Even in a low interest rate environment, you need a savings account
There are a lot of uncertainties about these days, and it has impacted the way we manage and invest our money.
The savings account has always been a proven watch, an easy and accessible vehicle to park your extra money for future needs. As COVID-19 continues to leave economic uncertainty in its wake, more and more people are turning to this old favorite account to stow their money away, but is it the right decision to make in a rate environment? low interest?
âInterest rates are at historically low levels and are expected to stay low for some time,â says Jay Abolofia, founder of Lyon Financial Planning outside Boston and certified financial planner. “In general, it’s good for borrowers and bad for savers.”
Savings account rates are very low
The pandemic is one of the main drivers of the drop in rates. In response to the economic fallout, the Federal Reserve cut interest rates to near zero in March 2020.
“While this has benefited the economy in many ways, it has also led many banks to cut interest rates for savers,” says Chris Abrams, founder of Abrams Insurance Solutions, an independent company of insurance and financial services.
Throughout 2020, savings returns have steadily declined, although they have largely stabilized. The best savings accounts currently pay around 0.6% APY, while the national average is only 0.06%.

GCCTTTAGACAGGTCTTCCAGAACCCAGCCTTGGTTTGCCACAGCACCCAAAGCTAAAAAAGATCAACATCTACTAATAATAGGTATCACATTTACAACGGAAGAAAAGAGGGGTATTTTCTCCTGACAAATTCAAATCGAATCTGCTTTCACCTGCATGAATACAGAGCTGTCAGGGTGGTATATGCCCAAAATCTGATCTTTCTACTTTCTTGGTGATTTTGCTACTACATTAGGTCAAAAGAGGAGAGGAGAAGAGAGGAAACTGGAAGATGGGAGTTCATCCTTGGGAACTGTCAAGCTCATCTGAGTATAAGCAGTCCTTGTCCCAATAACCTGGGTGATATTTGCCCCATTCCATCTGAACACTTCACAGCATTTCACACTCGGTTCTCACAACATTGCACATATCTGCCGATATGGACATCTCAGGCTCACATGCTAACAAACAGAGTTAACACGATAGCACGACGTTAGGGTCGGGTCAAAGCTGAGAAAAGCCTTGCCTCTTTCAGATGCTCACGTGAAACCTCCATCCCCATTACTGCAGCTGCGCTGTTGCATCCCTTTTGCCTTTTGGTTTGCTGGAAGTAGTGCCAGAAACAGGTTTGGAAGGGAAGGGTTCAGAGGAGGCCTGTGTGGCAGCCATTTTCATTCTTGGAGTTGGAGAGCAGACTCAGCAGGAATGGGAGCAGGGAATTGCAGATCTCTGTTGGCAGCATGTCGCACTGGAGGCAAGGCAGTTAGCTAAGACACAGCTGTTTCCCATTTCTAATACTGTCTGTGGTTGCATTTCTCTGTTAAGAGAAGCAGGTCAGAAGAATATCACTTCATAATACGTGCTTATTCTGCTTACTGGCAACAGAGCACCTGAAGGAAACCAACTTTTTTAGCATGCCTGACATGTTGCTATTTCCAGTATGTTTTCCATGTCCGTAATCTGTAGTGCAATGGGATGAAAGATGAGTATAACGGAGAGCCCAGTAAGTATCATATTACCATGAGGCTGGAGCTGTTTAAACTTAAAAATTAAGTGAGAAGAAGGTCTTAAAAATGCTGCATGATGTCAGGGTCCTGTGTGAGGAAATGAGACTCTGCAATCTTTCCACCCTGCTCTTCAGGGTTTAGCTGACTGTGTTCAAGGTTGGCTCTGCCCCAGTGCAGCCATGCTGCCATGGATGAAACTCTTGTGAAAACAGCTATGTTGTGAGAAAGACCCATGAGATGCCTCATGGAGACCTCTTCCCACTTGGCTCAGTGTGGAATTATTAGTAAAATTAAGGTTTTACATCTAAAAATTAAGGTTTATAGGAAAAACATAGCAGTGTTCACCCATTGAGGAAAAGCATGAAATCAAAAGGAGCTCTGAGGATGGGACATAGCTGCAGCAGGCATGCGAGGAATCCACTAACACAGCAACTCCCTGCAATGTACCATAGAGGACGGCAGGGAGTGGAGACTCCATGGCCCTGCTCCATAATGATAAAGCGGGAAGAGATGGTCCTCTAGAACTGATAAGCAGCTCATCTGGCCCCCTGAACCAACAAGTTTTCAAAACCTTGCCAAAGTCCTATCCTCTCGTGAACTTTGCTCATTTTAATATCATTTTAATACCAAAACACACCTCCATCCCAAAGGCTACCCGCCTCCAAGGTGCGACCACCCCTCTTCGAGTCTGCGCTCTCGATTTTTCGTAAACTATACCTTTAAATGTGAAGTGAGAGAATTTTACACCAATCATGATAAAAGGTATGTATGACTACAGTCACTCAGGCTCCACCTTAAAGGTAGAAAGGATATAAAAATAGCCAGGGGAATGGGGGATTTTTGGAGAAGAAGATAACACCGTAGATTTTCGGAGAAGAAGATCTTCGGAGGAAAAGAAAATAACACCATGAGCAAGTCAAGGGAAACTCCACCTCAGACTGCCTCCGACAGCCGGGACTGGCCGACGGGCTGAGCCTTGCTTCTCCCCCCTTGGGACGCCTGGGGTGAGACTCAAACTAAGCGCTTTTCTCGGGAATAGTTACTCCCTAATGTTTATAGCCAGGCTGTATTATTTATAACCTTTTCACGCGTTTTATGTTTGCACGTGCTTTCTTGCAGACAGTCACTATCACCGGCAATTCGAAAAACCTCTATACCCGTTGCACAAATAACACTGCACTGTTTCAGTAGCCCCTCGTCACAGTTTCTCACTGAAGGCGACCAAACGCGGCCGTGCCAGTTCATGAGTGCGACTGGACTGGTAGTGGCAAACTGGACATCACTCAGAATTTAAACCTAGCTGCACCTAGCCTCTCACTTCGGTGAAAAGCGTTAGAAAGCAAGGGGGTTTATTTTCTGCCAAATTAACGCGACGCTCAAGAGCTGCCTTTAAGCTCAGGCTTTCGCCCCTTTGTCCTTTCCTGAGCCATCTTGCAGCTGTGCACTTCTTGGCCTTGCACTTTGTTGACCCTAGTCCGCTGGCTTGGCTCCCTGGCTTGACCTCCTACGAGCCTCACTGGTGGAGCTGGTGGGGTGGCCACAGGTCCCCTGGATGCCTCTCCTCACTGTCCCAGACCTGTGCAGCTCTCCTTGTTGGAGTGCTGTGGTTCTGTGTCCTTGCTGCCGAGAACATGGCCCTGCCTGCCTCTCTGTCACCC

So why would anyone consider a savings account in such a climate?
âEven with such low rates, a bank savings account can play a vital role in your overall cash management strategy, primarily because of its liquidity and deposit insurance,â says Abolofia.
Best Uses of a Savings Account, Even in a Low Interest Rate Environment
A savings account can be the vehicle you need in some unexpected life situations. However, there may be other accounts to consider for certain goals or time horizons.
âHaving a strong emergency fund will help you avoid a situation where you have to sell stocks that have fallen in value to pay for unforeseen expenses,â says Scott Schleicher, senior financial advisor at Personal Capital. âA common rule of thumb is to save between three and six months of non-discretionary living expenses in an emergency fund. This includes expenses like your mortgage or rent, utilities, insurance, groceries, and transportation.
Here are some other uses of a savings account.
When you need quick and easy access to cash
When it comes to withdrawing your money, savings accounts can make it easier for you compared to other products.
You can withdraw money from your savings account without paying a penalty, unlike a CD. This feature is especially important when dealing with unexpected emergencies. A savings account gives you convenient access to money for a new car tire or to pay for a similar emergency.
Even though the Federal Reserve removed a rule limiting savings account withdrawals and transfers to six per monthly statement cycle, your bank may still have that rule.